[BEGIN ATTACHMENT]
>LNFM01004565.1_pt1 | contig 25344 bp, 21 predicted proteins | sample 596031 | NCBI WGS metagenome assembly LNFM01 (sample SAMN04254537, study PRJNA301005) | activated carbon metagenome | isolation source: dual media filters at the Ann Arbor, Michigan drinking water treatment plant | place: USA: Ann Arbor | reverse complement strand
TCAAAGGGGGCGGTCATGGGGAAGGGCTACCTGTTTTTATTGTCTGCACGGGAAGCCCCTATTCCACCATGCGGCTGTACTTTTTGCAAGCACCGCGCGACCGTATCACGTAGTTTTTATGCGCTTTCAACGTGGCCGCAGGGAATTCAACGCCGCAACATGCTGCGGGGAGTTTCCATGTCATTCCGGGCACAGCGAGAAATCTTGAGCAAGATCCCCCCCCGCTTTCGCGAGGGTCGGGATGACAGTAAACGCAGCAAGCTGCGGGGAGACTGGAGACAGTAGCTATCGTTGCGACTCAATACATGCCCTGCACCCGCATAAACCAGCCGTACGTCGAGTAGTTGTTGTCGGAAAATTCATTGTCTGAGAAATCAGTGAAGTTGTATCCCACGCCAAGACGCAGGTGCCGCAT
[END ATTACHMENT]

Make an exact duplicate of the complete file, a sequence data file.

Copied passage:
>LNFM01004565.1_pt1 | contig 25344 bp, 21 predicted proteins | sample 596031 | NCBI WGS metagenome assembly LNFM01 (sample SAMN04254537, study PRJNA301005) | activated carbon metagenome | isolation source: dual media filters at the Ann Arbor, Michigan drinking water treatment plant | place: USA: Ann Arbor | reverse complement strand
TCAAAGGGGGCGGTCATGGGGAAGGGCTACCTGTTTTTATTGTCTGCACGGGAAGCCCCTATTCCACCATGCGGCTGTACTTTTTGCAAGCACCGCGCGACCGTATCACGTAGTTTTTATGCGCTTTCAACGTGGCCGCAGGGAATTCAACGCCGCAACATGCTGCGGGGAGTTTCCATGTCATTCCGGGCACAGCGAGAAATCTTGAGCAAGATCCCCCCCCGCTTTCGCGAGGGTCGGGATGACAGTAAACGCAGCAAGCTGCGGGGAGACTGGAGACAGTAGCTATCGTTGCGACTCAATACATGCCCTGCACCCGCATAAACCAGCCGTACGTCGAGTAGTTGTTGTCGGAAAATTCATTGTCTGAGAAATCAGTGAAGTTGTATCCCACGCCAAGACGCAGGTGCCGCAT